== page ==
Acoma polychrome & Tularosa black-on-white
Left: Acoma polychrome jar, circa 1900, 11 x 12.25 inches; inset: Tularosa black-on-white jar, circa 1250, 15 x 16 inches. Images courtesy Museum of New Mexico Press.
Approach to Acoma Pueblo
Approach to Acoma Pueblo with water carriers, circa 1880-1890; the image shows the Burro Trail leading to the top of Acoma Mesa; image courtesy Museum of New Mexico Press
Lola (Hinio) Vallo
Acoma potter Lola (Hinio) Vallo and her daughters, 1936; image courtesy Museum of New Mexico Press
- Background check
In one section of The Pottery of Acoma Pueblo, authors Dwight P. Lanmon and Francis H. Harlow identify 941 Acoma potters from the mid-1800s to today. In cases of renowned potters, such as Mary Histia and Pablita Pino, the entries offer details about their work, and all entries provide family affiliations.
After the book’s publication, Lanmon received an email from an Acoma potter. She wrote, “I was going through the pages and started questioning my dad about his parents. I was so excited to find out that my grandmother on my dad’s side is Marie Paytiamo Vallo. Then I saw a beautiful pottery made by her in the book, and it is at SAR. Now, I really want to go and see it. I remember seeing a huge bread pottery at her house when I was a little girl. My dad told me she made really huge ollas for storing bread. I will continue questioning him with more pictures and names.”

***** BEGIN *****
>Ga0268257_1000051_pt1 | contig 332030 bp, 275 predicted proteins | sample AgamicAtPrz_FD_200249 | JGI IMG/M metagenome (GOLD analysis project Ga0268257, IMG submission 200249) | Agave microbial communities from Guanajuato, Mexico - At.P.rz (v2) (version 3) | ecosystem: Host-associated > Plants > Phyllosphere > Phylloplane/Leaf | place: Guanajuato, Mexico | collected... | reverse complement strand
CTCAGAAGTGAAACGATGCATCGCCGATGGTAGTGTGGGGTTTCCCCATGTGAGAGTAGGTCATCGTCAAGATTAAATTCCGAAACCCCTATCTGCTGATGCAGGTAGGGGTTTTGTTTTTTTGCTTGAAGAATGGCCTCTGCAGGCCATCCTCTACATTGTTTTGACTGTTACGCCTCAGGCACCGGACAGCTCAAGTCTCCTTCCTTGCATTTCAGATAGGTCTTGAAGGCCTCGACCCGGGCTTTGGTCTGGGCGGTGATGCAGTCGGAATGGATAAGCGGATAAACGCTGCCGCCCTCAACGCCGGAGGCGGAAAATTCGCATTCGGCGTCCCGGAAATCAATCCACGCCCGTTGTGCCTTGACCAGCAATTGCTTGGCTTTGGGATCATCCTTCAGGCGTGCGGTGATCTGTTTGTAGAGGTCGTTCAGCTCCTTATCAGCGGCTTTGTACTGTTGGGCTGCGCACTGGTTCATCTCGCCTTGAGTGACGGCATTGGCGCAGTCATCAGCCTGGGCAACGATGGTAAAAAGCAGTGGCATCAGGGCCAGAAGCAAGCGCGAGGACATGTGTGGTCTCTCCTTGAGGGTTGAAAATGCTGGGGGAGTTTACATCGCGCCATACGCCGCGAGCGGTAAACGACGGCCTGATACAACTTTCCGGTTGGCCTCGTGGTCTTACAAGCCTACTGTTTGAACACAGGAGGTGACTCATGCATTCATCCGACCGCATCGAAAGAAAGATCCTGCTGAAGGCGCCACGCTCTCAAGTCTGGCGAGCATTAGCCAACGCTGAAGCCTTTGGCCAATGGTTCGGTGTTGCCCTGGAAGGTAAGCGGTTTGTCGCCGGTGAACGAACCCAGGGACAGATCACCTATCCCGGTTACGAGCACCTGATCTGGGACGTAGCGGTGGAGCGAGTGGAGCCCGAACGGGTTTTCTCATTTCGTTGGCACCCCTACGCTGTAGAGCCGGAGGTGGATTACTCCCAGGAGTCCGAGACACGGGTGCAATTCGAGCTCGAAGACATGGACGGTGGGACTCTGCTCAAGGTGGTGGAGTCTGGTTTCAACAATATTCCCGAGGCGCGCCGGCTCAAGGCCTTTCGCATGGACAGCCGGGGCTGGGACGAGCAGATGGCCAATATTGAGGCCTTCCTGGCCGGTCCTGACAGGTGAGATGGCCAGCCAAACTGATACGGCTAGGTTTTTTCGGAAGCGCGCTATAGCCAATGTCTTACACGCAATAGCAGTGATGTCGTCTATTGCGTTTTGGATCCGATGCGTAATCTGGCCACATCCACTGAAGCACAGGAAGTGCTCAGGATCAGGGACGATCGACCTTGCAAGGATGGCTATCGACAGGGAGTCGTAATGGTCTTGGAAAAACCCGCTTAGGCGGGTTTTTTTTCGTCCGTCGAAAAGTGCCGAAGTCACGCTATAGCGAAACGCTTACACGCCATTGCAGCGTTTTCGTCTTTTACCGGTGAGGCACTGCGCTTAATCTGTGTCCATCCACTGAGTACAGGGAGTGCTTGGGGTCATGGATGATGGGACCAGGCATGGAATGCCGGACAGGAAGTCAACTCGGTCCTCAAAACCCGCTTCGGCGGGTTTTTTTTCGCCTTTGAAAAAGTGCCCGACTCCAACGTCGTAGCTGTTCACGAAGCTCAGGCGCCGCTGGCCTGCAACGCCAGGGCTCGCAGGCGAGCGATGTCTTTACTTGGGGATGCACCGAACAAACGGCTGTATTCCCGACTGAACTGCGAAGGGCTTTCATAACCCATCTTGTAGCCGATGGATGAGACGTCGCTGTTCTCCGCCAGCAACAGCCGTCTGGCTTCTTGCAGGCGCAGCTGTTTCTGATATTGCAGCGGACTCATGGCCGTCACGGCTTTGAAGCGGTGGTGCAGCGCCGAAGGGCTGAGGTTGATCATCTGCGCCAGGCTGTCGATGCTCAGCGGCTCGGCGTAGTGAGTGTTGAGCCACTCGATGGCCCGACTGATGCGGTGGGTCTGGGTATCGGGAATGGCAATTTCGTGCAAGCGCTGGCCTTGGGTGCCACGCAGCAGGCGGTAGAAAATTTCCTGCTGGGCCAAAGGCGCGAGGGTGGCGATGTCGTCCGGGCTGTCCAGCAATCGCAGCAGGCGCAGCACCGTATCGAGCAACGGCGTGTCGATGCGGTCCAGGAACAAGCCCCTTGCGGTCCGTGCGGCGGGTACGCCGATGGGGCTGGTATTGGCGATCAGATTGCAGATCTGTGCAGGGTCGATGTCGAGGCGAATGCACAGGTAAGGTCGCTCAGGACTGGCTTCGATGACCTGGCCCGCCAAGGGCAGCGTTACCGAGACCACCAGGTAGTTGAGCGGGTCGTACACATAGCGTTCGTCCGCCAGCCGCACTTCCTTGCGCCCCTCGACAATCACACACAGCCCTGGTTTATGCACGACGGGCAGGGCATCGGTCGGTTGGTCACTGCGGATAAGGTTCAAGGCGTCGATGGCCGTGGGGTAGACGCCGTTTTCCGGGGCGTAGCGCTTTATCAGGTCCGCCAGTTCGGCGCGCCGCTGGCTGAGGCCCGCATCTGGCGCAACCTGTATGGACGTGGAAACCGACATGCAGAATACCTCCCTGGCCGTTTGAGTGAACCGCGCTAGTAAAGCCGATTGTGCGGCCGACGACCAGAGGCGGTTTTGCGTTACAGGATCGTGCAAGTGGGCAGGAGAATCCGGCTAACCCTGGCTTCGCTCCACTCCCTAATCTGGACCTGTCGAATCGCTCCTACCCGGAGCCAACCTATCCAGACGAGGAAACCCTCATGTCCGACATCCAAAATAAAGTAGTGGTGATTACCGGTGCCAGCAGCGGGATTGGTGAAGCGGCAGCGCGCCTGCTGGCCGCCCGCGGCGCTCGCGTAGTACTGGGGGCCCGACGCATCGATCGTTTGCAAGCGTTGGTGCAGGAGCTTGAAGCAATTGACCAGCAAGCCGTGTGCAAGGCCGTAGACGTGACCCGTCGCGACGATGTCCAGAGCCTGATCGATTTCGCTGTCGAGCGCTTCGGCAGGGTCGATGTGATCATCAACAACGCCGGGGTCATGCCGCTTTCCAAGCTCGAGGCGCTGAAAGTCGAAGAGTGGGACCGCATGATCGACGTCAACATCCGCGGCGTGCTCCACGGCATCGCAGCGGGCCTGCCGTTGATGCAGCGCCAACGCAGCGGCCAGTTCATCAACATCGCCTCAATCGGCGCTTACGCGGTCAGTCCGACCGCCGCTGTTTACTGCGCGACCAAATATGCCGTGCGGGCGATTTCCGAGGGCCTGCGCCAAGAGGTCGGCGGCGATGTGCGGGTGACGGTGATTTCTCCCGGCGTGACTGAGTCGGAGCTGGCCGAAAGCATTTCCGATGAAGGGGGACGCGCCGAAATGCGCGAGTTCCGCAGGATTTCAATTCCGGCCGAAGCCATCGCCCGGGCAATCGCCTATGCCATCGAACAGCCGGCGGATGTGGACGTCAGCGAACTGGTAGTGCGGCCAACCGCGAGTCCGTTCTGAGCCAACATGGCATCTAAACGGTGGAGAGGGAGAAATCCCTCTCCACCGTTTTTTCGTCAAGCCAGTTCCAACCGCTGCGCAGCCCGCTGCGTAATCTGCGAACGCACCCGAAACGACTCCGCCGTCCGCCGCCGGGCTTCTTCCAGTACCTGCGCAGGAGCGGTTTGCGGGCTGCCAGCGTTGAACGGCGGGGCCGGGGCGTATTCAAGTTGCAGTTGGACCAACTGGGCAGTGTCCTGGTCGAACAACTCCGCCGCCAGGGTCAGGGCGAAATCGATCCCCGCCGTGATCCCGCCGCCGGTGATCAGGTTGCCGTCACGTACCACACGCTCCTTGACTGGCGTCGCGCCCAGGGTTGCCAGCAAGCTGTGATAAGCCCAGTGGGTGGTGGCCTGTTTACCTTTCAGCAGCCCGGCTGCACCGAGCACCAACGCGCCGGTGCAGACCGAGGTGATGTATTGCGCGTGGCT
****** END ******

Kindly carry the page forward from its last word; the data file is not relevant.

Posted: Friday, May 24, 2013 5:00 am
Updated: 5:11 pm, Thu Jun 6, 2013.
The Pottery of Acoma Pueblo, fourth in a series of books about Pueblo ceramics by Dwight P. Lanmon and Francis H. Harlow, is a remarkable record in text, photographs, and diagrams. There is such range and depth in the discussions of materials, paints and slips, pottery forms, and decorative motifs. Consider, for example, the title of Chapter 14 (and this is no more detailed than other chapter titles): “Acoma Pottery with Red Patterns on the Underbody and/or Interior and with Interior Droplets, circa 1850-1920.”
“I don’t think anyone else has ever noticed those red swashes on the inside and tried to come up with any sort of overall picture of what they are,” Lanmon said from his Phoenix home. “Since the book came out, a couple of Acoma potters have said those were signatures of the potter.”
Or, use your
Friday, May 24, 2013 5:00 am.
Updated: 5:11 pm.